China’s efforts to promote socialism in the late 1950s and early 1960s resulted in what is euphemistically known as the three years of natural disasters, during which more than 30 million people starved to death. One evening when I was a young boy, not long after the catastrophe, I followed my mother as she went to dump garbage outside the wall that surrounded our village, a poor and isolated town in central China.
Holding my hand, my mother pointed to the white clay and yellow earth of the wall, and said, “Son, you must always remember, when people are starving to death they may eat this white clay and elm tree bark, but if they try to eat that yellow earth or the bark of any other kind of tree they will die even faster.”
Mother went back inside our house to cook and left behind a long shadow. I stood in front of the edible clay gazing out at the sunset, the village and the fields, and an enormous sheet of darkness gradually approached.
From that point on, I developed a keen appreciation for the somber side of our existence. I came to understand that darkness is not the mere absence of light, but rather it is life itself. Darkness is the Chinese people’s fate.
Today’s China is no longer the China of my childhood. It has become rich and powerful, and because it has solved the basic problem of providing 1.3 billion people with food, clothing and some spending money, it has come to resemble a bright ray of light that illuminates the East. But beneath this light lies a long shadow.
When I look at contemporary China, I see a nation that is thriving yet distorted, developing yet mutated. I see corruption, absurdity, disorder and chaos. Every day, something occurs that lies outside ordinary reason and logic. A system of morality and a respect for humanity that was developed over several millenniums is unraveling.
Life is gloomy and depressing. Everyone is waiting for something dreadful to happen. This uneasy and fearful expectation has produced a collective sense of anxiety.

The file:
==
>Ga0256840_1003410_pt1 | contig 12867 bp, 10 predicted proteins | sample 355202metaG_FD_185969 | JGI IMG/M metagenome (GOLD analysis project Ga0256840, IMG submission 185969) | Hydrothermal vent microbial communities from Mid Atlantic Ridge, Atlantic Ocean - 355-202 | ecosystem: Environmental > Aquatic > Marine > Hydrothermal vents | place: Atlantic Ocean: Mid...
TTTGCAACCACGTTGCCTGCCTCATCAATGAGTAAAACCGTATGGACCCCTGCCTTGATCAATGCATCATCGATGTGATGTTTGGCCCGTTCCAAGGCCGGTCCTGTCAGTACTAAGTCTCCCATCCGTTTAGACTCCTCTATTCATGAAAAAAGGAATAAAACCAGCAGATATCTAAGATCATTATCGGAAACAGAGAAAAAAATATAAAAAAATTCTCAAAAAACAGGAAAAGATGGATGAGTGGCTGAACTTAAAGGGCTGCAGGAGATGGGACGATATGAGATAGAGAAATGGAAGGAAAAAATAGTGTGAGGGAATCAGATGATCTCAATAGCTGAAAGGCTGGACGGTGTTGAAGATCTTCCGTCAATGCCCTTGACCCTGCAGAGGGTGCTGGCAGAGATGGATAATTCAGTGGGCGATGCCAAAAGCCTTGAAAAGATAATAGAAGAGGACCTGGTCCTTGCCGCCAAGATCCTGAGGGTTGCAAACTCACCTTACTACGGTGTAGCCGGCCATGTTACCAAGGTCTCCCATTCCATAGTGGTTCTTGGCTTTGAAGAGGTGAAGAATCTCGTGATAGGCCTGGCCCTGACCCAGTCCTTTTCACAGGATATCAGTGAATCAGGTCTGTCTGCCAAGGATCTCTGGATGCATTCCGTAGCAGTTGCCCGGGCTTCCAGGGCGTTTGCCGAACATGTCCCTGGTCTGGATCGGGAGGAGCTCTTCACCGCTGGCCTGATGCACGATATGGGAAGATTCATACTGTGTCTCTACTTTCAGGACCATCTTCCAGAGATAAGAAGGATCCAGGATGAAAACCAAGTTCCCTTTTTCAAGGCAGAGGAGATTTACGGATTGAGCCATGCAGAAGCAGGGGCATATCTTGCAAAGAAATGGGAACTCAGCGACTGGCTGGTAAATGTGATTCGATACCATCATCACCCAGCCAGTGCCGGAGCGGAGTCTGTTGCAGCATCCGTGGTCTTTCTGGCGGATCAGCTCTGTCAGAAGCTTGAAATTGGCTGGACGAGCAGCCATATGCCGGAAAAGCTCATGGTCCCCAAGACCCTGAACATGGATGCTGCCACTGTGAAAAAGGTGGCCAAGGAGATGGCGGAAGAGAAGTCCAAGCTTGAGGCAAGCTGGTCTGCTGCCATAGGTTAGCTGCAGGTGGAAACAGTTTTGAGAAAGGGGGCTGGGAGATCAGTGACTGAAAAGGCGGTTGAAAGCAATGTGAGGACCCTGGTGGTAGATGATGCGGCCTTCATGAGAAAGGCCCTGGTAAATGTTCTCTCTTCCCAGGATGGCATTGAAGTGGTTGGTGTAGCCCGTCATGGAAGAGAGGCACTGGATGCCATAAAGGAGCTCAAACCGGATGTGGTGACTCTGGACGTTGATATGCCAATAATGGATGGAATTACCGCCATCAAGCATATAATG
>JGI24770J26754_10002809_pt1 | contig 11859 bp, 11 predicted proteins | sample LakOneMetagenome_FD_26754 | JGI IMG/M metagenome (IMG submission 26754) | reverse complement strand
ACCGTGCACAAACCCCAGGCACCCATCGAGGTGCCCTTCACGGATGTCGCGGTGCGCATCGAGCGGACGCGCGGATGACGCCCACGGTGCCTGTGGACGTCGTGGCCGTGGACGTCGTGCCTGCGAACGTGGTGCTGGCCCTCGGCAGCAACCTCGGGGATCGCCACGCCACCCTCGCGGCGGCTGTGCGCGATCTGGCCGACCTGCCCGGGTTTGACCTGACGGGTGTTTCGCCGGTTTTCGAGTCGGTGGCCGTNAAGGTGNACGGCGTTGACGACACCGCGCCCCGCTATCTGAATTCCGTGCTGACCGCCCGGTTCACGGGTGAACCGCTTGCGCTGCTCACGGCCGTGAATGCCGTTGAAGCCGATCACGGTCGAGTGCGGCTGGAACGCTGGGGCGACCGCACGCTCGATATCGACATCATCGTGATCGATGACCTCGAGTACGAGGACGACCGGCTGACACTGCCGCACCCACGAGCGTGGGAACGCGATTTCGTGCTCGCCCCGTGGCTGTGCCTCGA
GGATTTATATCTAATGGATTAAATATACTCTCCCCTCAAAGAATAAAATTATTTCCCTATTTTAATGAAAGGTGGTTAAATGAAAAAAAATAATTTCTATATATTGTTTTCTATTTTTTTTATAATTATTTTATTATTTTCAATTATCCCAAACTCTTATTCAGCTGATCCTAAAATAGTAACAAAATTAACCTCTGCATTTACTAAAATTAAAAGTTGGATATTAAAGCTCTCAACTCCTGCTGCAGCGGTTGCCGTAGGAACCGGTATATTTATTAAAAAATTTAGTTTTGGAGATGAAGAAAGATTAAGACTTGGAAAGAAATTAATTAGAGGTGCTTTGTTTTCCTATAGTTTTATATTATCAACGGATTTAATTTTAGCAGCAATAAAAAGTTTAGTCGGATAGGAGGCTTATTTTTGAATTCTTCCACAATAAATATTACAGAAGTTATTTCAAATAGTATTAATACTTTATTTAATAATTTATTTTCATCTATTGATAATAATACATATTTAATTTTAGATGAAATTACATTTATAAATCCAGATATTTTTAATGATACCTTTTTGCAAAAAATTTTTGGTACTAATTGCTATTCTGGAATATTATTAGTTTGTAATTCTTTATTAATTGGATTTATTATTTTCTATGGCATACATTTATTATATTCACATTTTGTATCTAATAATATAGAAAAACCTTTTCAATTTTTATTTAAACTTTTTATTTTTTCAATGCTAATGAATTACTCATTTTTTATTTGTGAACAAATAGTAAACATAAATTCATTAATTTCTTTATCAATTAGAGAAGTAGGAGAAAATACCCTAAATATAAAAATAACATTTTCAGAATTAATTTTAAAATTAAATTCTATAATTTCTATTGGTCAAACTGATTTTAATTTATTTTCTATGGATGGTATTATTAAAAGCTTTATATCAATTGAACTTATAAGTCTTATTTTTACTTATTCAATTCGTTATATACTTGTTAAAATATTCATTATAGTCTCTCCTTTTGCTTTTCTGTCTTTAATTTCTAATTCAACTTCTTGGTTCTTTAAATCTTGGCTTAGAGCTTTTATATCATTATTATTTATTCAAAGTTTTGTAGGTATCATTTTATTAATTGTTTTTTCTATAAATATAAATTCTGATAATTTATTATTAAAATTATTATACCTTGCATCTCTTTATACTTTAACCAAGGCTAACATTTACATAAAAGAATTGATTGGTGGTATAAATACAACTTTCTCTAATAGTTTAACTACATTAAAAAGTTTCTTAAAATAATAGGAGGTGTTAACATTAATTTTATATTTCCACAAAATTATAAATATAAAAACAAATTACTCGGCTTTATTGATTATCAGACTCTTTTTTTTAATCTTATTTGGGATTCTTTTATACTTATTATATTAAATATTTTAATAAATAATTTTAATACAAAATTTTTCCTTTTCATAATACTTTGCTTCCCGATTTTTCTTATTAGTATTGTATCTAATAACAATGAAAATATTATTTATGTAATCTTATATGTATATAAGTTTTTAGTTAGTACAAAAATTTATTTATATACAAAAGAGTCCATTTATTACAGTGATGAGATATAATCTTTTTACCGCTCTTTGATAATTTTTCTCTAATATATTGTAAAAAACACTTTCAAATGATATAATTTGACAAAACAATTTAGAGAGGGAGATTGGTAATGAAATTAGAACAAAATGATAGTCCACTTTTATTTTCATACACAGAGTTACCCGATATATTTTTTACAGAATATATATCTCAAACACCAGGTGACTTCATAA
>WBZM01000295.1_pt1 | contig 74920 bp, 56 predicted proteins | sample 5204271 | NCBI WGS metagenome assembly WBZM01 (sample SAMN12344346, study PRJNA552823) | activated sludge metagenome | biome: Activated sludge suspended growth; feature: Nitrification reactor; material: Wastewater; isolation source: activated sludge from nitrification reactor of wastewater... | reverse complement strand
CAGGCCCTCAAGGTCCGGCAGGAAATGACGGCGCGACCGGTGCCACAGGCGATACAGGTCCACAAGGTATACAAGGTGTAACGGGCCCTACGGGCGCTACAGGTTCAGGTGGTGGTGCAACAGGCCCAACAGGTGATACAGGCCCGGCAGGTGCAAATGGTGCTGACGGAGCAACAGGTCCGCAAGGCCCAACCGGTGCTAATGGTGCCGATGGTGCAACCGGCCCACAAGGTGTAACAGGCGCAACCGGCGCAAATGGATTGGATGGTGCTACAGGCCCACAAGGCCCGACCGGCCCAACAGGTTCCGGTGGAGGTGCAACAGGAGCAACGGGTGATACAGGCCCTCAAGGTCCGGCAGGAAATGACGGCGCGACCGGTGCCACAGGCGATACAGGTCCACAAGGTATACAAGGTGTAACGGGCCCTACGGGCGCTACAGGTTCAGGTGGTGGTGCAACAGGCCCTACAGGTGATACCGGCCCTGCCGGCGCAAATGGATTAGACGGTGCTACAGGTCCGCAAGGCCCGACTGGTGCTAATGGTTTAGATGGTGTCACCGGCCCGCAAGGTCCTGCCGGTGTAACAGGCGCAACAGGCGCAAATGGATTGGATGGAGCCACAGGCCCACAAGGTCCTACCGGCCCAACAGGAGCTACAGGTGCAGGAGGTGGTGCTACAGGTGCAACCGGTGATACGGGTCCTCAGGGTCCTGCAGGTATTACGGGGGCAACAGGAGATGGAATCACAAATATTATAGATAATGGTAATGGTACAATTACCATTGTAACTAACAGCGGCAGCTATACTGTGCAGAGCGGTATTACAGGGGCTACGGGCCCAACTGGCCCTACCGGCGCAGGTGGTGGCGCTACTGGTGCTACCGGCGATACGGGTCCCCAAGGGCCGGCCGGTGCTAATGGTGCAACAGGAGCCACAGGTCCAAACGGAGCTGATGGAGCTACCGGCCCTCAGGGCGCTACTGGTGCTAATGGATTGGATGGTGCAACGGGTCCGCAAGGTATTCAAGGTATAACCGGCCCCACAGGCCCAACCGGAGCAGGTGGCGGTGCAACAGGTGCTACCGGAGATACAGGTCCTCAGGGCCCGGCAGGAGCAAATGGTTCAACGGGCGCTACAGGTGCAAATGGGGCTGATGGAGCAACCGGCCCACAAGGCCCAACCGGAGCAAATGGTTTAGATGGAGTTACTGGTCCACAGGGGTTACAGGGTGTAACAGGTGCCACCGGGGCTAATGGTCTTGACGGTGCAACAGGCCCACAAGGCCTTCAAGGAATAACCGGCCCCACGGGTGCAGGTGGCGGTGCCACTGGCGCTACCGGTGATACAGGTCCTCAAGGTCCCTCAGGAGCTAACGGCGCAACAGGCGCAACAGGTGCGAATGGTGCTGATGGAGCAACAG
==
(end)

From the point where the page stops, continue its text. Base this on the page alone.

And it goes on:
No one can tell us where the nation’s speeding locomotive of economic development will end up. No one can tell us what price should be paid for human feelings, human nature and human dignity, now that money and power have replaced socialism and capitalism. What is the price for abandoning the ideals of democracy, freedom, law and morality?
More than a decade ago, I went several times to visit an AIDS village in my home province of Henan. The village had close to 800 residents and more than 200 were infected with H.I.V. The majority were workers between the ages of 30 and 45 who had become infected because, in the pursuit of wealth and a better life, they had gone in groups to sell their blood and became infected in the process. Death was as frequent and inevitable as the setting sun. It became so dark it seemed as though the sun had disappeared permanently.
China may boast of having several thousand years of civilization, but when an old man collapses in the street, everyone refrains from helping him out for fear of being implicated, even as the old man bleeds warm, red blood. What kind of society do we live in when a pregnant woman dies on the delivery table and all of the medical technicians flee in order to avoid responsibility, leaving behind a tiny soul uttering a feeble cry.
It is a writer’s job to find life within this darkness.
I am reminded of Job, in the Old Testament, who after experiencing countless misfortunes said to his wife as she was urging him to curse God, “Shall we indeed accept good from God, and shall we not accept adversity?” This simple response demonstrates that Job understood that his suffering was merely God’s way of testing him, and was evidence that darkness and light must exist together.
I don’t pretend that I have been uniquely selected by God, like Job was, to endure suffering, but I do know that I am somehow fated to perceive darkness. From these shadows I lift my pen to write. I search for love, goodness and a perpetually beating heart.
At a symposium last week, President Xi Jinping met with a group of artists, including the Nobel Laureate Mo Yan, and talked about the value of art in China. According to the official China Youth Online, he said, “For art workers to be successful, they must breathe together with the people, share their fate and feel their feelings, rejoice at their joy, grieve at their grief, and serve the people like a willing ox.”
But only the pursuit of true art, unencumbered by anyone, can help us find the delicate light, beauty, warmth and love that are hidden in the darkness.
Yan Lianke is a novelist whose most recently translated work is Lenin’s Kisses. This article was adapted from his acceptance speech for the 2014 Franz Kafka Prize. It was translated from the Chinese by Carlos Rojas.